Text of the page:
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Copenhagen scientists had to scale the trees and work from a crane in the Panama jungle. See our photo gallery
Scientists need to discover the exact number of species present on our planet.
Each day, species become extinct before they are discovered. But, an international research team with participating employees from The Natural History Museum and University of Copenhagen are changing that. The results have just been published in the world-renowned scientific journal Science.
Using a smart calculating method and careful work, researchers have been able to count the vast majority of animals in a lowland rain forest in Panama.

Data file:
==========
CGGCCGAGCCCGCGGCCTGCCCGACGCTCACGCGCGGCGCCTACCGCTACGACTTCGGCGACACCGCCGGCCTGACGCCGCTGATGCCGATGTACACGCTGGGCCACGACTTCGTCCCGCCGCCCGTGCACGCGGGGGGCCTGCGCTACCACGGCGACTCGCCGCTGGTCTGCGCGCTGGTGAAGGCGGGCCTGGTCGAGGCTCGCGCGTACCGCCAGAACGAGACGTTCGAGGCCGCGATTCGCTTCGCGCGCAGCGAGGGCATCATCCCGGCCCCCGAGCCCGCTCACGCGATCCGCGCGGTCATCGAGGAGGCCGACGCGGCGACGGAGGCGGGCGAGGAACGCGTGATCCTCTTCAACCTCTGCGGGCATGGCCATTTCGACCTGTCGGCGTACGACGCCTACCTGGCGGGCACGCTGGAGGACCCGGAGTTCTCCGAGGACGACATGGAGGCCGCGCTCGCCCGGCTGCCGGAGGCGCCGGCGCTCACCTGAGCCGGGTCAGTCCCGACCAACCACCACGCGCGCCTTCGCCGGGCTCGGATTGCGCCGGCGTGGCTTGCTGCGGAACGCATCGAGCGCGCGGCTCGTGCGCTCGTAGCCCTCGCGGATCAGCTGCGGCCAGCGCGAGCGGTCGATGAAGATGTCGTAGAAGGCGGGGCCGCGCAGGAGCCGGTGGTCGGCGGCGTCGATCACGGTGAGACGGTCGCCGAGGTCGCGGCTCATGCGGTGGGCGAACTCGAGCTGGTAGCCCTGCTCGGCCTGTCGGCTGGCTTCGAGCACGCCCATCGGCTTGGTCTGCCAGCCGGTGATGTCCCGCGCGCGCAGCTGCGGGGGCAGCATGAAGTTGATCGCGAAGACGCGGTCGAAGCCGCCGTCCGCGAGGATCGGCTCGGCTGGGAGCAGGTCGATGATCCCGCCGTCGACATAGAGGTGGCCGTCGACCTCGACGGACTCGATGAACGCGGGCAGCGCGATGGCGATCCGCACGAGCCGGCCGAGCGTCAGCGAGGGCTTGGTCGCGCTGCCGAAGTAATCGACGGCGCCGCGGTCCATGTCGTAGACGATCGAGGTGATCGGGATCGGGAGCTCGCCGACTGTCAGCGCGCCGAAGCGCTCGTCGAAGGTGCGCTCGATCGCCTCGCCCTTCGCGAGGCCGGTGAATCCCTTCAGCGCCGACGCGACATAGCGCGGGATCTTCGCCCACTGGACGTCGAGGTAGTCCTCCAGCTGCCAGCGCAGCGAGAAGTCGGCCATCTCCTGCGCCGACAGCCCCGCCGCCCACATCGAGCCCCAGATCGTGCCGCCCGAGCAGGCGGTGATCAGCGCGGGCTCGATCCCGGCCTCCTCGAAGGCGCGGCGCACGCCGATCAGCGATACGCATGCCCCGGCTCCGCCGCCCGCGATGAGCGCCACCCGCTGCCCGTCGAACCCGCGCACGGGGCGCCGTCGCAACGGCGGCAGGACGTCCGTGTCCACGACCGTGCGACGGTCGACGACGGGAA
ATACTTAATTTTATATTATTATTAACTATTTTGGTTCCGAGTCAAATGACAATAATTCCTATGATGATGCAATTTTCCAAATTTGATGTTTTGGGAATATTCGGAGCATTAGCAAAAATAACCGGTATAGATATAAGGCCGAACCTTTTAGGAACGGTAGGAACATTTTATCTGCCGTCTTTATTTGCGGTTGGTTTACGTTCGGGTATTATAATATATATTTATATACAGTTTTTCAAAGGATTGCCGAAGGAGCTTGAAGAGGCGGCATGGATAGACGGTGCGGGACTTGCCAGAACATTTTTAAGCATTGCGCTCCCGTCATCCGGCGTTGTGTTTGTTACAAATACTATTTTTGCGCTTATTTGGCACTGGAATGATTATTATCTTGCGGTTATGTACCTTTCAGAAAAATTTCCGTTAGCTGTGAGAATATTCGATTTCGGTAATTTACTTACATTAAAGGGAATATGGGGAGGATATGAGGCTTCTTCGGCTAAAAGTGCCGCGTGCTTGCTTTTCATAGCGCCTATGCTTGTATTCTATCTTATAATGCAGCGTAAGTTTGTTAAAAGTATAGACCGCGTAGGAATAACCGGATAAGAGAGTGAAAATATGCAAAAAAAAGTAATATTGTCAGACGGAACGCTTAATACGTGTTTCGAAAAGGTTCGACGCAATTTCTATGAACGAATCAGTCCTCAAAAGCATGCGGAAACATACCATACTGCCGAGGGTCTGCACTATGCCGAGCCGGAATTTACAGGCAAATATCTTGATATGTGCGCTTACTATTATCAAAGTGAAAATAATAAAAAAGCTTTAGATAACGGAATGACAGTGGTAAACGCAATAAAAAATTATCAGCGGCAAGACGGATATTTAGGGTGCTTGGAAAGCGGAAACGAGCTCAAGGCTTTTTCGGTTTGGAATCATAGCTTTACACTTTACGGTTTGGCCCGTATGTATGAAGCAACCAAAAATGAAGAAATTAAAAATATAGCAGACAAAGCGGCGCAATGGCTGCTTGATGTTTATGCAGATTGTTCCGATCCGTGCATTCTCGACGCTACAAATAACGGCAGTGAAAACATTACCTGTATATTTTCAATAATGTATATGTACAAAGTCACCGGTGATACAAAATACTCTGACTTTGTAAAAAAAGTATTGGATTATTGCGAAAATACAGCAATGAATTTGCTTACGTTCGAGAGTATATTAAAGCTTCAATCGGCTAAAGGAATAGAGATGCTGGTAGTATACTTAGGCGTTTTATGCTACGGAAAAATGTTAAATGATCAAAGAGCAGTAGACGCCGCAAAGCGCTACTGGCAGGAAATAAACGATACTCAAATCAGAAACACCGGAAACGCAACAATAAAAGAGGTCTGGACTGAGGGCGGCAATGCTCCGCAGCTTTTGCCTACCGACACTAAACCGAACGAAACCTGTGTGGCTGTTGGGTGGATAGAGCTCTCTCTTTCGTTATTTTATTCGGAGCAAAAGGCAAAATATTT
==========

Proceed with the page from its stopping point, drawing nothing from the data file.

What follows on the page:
Previous studies have only examined individual groups of arthropods, or only focused on individual layers of the forest floor. In this new study, over 100 researchers carefully collected animals from the forest floor to the top of the canopy.
Using the number found, they were able to get an accurate estimate of species richness for the whole planet, at around 6.1 million species.
The collected material is very large, and many hours of work remain to uncover new species before they reach extinction.
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